and Heart Sutra, 184
   as nondual, 59-61
   of "things" compared to self, 61
   as unreal, 17, 18-19, 49
   See also
"I"-thought (aham-vritti); form; Form, Eternal; reality


Fadiman, Dorothy, 158
false identifications, 16, 17, 21, 33-34, 166-167
Father, as the unmanifest, 90, 93-94
fear, 5, 7, 12, 140, 153
Fenner, Peter, 124
   Heart Sutra and, 181-184
   as horizontal dimension of life, 124-125
   See also
existence; Form, Eternal
Form, Eternal
   Christ as, 89-90, 93-94
   defined, 89
   artists' relationship to, 145-147, 149, 152, 154, 155
   as confessed in Avadhuta Gita, 49, 50, 52
   the Father and, 91, 93-94
   Heart Sutra and, 181-184
   as vertical dimension of life, 125
   See also
From Deep Woods to Civilization (Eastman), 80
Fukuoka, Masanobu, 181


Gandhi, Mahatma, 167
Gatto, John, 140
   bringing forth being from nothingness, 68
   consciousness fashioned by, 96
   existing as one, 37, 63-65, 90-91
   grace of, 4-5
   making a picture of, 188
   in Native American Tradition, 81-83
   personal relationship with, 144
   surrender to, 36-38
   See also
Allah; Christ
GOD-AWFULNESS of incarnation, 95-97
Godman, David, 11, 15, 30
grace, 4-5, 12, 27-28
Great Mystery, worship of, 81
Great Silence
   in Christianity (Bernadette Roberts), 91
   in Native American Tradition, 85
   See also


Heart, as Self, 20-21, 22, 24, 25
   "I-I" shining within the, 36
   location of, discussed, 32
   See also
Heart Sutra
   Christian (Bernadette Roberts) expression of, 183-184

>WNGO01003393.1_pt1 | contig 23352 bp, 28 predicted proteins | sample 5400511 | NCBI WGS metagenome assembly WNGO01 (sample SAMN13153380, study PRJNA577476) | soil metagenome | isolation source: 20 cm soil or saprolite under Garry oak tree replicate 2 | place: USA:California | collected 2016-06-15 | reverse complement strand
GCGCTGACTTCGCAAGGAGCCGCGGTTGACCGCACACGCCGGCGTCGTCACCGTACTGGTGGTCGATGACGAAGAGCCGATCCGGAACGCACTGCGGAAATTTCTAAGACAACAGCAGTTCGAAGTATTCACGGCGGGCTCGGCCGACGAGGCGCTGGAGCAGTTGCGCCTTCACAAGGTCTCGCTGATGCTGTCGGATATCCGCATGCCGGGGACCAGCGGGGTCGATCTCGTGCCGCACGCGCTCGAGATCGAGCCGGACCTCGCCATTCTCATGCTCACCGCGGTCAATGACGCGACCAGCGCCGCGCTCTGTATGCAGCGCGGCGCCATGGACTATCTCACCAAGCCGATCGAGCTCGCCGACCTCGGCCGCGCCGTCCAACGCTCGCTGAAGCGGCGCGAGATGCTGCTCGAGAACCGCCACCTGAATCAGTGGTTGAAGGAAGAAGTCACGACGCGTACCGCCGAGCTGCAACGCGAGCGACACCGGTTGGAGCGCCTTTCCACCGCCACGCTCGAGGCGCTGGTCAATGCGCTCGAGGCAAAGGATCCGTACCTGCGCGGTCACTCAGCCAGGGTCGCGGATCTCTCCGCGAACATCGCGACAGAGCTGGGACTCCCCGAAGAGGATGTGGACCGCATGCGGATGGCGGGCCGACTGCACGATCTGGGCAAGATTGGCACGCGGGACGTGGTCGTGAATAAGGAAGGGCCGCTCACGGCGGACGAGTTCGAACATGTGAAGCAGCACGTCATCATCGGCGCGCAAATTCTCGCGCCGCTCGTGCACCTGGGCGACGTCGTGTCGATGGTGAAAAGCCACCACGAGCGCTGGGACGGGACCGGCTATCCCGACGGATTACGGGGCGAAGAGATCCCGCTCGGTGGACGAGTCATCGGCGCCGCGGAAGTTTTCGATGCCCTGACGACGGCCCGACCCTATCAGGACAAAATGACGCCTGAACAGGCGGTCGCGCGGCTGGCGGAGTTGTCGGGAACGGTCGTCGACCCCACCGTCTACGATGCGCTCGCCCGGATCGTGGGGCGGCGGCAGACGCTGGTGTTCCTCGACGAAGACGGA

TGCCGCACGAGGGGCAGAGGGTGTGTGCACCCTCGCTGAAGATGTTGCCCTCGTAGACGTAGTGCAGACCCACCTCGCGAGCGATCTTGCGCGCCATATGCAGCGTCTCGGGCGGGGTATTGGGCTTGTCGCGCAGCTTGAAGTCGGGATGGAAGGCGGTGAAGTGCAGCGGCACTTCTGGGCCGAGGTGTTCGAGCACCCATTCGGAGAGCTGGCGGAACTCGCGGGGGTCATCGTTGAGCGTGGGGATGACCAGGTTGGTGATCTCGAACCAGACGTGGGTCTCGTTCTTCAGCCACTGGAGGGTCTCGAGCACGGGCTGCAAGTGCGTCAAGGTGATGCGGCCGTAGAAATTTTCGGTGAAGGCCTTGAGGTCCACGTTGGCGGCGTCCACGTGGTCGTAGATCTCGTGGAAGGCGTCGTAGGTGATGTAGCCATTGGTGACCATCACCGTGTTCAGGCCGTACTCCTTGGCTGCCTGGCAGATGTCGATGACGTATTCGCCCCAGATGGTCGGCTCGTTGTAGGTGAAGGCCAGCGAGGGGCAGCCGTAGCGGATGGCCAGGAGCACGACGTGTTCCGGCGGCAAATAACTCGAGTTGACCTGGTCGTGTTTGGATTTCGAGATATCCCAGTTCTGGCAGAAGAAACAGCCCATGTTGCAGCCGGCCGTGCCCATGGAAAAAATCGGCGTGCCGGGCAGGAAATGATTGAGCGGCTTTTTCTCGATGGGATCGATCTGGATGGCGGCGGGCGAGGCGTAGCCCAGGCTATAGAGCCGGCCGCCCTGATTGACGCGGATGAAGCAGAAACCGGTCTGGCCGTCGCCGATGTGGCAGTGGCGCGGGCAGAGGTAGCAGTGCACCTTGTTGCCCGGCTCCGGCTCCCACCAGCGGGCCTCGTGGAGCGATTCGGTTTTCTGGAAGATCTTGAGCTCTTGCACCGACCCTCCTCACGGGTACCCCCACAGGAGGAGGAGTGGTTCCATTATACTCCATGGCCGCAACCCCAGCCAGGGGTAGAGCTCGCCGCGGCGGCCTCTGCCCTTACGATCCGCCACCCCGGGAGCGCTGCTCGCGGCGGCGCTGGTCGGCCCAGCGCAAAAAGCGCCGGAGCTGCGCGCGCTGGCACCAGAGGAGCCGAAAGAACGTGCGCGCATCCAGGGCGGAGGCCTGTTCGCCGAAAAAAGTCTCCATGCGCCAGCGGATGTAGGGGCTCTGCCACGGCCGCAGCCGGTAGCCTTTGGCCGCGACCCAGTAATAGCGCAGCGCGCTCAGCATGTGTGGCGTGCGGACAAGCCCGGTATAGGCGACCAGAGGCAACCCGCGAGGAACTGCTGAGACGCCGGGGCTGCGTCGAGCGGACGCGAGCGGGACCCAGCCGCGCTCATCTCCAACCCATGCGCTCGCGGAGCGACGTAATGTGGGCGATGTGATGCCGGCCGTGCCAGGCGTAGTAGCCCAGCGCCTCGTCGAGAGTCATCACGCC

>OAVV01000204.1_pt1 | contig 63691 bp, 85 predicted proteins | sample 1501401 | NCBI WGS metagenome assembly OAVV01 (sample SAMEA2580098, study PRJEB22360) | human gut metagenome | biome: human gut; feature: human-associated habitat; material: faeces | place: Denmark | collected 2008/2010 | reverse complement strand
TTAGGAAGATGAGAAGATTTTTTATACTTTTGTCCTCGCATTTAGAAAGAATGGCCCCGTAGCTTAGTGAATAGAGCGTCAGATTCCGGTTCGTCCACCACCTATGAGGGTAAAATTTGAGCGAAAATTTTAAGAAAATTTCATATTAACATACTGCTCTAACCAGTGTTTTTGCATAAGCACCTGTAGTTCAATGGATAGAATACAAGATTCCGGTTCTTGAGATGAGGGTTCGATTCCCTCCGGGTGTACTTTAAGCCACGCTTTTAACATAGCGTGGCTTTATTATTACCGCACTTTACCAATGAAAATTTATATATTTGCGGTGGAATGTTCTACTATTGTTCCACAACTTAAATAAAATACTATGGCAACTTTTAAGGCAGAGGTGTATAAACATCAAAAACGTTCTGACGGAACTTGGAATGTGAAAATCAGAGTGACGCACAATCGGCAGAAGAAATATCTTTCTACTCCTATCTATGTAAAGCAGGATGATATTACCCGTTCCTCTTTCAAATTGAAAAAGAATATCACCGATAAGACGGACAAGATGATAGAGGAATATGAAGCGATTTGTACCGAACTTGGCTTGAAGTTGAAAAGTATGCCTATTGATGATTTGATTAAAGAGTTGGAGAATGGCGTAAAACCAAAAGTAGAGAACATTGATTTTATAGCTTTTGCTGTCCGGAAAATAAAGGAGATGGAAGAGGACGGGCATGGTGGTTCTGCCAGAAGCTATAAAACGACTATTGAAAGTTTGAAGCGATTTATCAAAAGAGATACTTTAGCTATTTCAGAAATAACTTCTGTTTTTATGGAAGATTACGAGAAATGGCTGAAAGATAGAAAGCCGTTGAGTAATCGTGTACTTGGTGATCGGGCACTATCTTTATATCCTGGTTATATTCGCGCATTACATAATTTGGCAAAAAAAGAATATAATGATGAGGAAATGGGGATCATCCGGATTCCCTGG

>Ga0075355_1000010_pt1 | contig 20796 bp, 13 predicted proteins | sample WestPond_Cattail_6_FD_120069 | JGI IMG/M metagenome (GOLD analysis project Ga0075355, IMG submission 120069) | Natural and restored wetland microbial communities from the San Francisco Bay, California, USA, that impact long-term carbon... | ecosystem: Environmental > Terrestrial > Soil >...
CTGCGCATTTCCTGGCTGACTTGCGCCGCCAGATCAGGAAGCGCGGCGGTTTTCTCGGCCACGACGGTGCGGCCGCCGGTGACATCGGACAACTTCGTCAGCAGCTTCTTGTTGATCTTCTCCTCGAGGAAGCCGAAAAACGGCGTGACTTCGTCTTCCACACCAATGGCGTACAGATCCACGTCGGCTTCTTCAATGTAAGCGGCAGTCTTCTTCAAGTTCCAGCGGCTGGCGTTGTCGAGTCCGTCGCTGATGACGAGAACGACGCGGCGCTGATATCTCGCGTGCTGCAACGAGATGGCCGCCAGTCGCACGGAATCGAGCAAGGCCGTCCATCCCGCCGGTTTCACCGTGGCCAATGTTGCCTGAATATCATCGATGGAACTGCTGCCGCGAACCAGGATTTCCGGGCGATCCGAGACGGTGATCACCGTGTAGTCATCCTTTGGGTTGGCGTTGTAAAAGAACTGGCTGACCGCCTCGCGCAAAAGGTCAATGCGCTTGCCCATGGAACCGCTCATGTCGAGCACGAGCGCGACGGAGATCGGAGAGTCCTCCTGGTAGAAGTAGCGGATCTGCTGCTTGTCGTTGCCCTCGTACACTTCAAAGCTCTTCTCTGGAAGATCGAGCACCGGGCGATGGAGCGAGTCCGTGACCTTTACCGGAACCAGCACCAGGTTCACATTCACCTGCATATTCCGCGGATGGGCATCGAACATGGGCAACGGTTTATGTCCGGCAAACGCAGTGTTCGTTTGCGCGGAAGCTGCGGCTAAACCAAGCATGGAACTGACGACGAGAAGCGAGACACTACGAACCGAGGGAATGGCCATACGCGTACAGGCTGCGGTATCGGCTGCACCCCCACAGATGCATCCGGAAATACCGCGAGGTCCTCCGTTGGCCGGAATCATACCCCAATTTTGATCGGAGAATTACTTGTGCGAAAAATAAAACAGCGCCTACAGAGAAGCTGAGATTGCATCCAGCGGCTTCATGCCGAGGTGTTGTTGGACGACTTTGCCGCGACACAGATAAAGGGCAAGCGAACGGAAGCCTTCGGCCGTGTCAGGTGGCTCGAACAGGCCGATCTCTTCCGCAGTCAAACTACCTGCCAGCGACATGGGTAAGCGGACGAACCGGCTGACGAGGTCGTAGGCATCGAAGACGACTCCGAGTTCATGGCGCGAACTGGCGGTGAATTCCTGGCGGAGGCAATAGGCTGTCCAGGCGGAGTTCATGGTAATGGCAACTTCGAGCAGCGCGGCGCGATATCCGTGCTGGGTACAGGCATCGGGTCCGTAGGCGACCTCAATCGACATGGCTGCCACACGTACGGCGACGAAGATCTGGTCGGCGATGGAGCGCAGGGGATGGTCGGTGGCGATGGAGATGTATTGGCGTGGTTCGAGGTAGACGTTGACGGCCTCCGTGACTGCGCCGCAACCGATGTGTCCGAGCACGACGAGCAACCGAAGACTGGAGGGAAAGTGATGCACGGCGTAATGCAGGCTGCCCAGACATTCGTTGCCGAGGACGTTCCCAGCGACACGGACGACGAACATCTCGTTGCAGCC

Kabbalistic expression of, 182-183
   Masanobu Fukuoka expresses, 181
   Sufi expression of, 182
   Wei Wu Wei expresses, 182
   compared to human condition, 95-97
   as destination of artists, 147-148, 151
   as not of this world, 93, 96
Herrigel, Eugen, 6
Hixon, Lex, 184-185
Hoffer, Eric, 131
Hui-neng, 163


"I am", as reality, 34-35
"I am not", as reality, 109-110
Ibn 'Arabi, biography of, 55-56
identifications, as false, 16, 17, 21, 33-34, 166-167
   and ajnani (unenlightened person), characteristics of, 21, 24, 25
   and false identifications, 16, 17, 21, 33-34, 166-167
   and fear, 5, 7, 12, 140, 153
   The Matrix as, 172
   Maya as, 20
   mirror symbolizing, 170-171
   as veil over Self, 16-17
   See also
ego; mind
"I-I", as Self, 36
   of body-awareness, 168
   casting off of, 36-37
impossible view of nonduality, 7, 189-190
   See also
worthwhile view of nonduality
Impressionists, formlessness and the, 147-148
   of Christ, 96-97
   described as return to the resurrected state, 94-95
   as GOD-AWFUL, 95-97
   as revelation of truth, 94, 97
   See also
ascension, as revelation of the Father; resurrection
   of aroma of infinity, 67
   of "divine air", 92-93, 94
   See also
ascension, as revelation of the Father
inquiry. See
Self-inquiry [vichara]
Inuit, 155-156
"I"-thought (aham-vritti)
   arising in the Heart, 32
   Self-inquiry and following the, 22-23, 26
   true "I" compared to false "I", 33-34
   See also
Self-inquiry [vichara]


jiva, 17, 22
jnana, 17
jnani, 24
   mythic, of artist, 156
   of Neo, 168
   to resolve desire for nonduality, 7
   revealing truth of Christ, nature of, 98-99
   See also
Judaism, 63-68


Kabbalah, 63-68
karma [prarabdha], 29
Klein, Jean, 129
knowledge, true, 17-18, 107-108
   See also
education; truth


Lao Tzu, on doing our own work first, 156